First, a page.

Prince Charles is among the members of the royal family currently working through the complicated process of grieving. Charles is the oldest son of Queen Elizabeth and Prince Philip, who died at 99 years old on April 9.
Since his father’s death, the Prince of Wales has done his part to support the queen and the rest of the royal family. He publicly reacted to his father’s death for the first time in a video shared to the Clarence House social media accounts.
The List spoke with body language expert Jason Lee, a former professional poker player who currently works as a relationship science and data analyst with Healthy Framework. Lee provided more insight on the Prince of Wales’ body language as he delivered a difficult and emotional statement. Lee explained that Charles’ long public life and many recorded speeches make it easier to note how he might feel about his subject matter.
“A key to validating the authenticity of anyone’s body language is to establish a baseline of how they normally look and act in similar emotional situations and look for deviations from that baseline,” Lee noted. “With celebrities like the Prince of Wales, you can easily pull up past speeches and videos for comparison and answers.”
The concise speech was still pretty emotional
Prince Charles may have kept his statement short, but many who saw it felt it was quite heartfelt. “As you can imagine, my family and I miss my father enormously. He was a much loved and appreciated figure and apart from anything else, I can imagine, he would be so deeply touched by the number of other people here and elsewhere around the world and the Commonwealth, who also I think, share our loss and our sorrow,” Charles began.
During the beginning of the speech, Lee noted that Prince Charles often shakes his head side-to-side while making affirmative points. “Generally, when the mouth says yes and the body says no, it’s a sign that something might be off,” Lee shared.
“However, when we look back at some of the Prince’s past speeches, like from a speech given last year seeking to connect with the Sikh population about not being able to celebrate as usual during the Festival of Vaisakhi (also a sad topic), this is nothing more than a general mannerism he regularly uses when talking about less-happy topics,” he told us,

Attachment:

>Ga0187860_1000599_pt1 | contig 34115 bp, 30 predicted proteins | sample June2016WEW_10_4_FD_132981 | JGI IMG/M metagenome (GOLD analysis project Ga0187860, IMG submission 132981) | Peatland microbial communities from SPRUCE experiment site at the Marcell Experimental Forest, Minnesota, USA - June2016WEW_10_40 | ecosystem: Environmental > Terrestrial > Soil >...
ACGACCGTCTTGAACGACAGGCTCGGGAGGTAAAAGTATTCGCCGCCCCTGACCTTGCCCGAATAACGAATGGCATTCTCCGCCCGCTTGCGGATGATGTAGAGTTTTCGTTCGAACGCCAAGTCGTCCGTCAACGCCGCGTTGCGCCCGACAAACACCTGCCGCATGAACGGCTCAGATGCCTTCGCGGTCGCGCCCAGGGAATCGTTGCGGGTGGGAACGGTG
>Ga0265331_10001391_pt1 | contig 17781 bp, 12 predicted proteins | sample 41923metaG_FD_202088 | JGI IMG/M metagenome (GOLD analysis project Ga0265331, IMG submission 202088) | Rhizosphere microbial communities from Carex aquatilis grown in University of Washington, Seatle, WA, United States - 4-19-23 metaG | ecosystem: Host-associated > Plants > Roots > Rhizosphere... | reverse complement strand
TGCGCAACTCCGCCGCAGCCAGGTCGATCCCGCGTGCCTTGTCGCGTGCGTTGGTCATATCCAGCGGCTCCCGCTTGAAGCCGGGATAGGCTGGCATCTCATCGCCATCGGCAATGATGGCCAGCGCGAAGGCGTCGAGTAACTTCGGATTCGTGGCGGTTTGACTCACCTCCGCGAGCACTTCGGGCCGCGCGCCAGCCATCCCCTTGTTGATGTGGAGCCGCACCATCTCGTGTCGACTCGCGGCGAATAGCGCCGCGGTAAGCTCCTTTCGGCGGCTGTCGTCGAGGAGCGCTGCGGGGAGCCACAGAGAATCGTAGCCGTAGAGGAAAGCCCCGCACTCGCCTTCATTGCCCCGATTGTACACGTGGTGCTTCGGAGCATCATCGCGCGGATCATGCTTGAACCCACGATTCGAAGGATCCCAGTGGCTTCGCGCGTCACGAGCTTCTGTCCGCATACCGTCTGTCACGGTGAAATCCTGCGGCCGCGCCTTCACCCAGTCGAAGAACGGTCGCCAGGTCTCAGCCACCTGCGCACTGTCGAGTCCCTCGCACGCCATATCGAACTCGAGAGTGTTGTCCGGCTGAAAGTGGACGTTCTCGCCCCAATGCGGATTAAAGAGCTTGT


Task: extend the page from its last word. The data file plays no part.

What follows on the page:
Charles’ speech took a sentimental turn after his more formal beginning. “My dear Papa was a very special person who I think above all else would have been amazed by the reaction and the touching things that have been said about him and from that point of view we are, my family, deeply grateful for all that,” the prince said.
Prince Charles' tone of voice also indicates his feelings are genuine
Lee noted that in the speech he referenced from last year, Prince Charles’ words seemed much more rehearsed. When it came to his statement about Prince Philip, Charles appeared to have spoken more from the heart. “When you look at this most recent speech, the sadness, conviction, and true emotion is much clearer,” Lee said. “There is no doubt in my mind that the prince is genuinely sad about the passing of his father.”
Charles also seemed very calm. It could speak to the royal family’s satisfaction in that Philip died peacefully and on his own terms. “What also stands out is an underlying sense of peace and calmness about the situation,” Lee said.
“As the prince is a less-animated person, it’s more challenging to point to ‘classic tells’ that validate this claim,” Lee told us. However, if you step back and compare his tone, mannerisms, and collected nature with the gravity of the situation — he’s handling it like a champ. This most likely either means he’s an extremely emotionally strong person, or, more likely, the passing was expected and something the family had time to make peace with long before it happened.”
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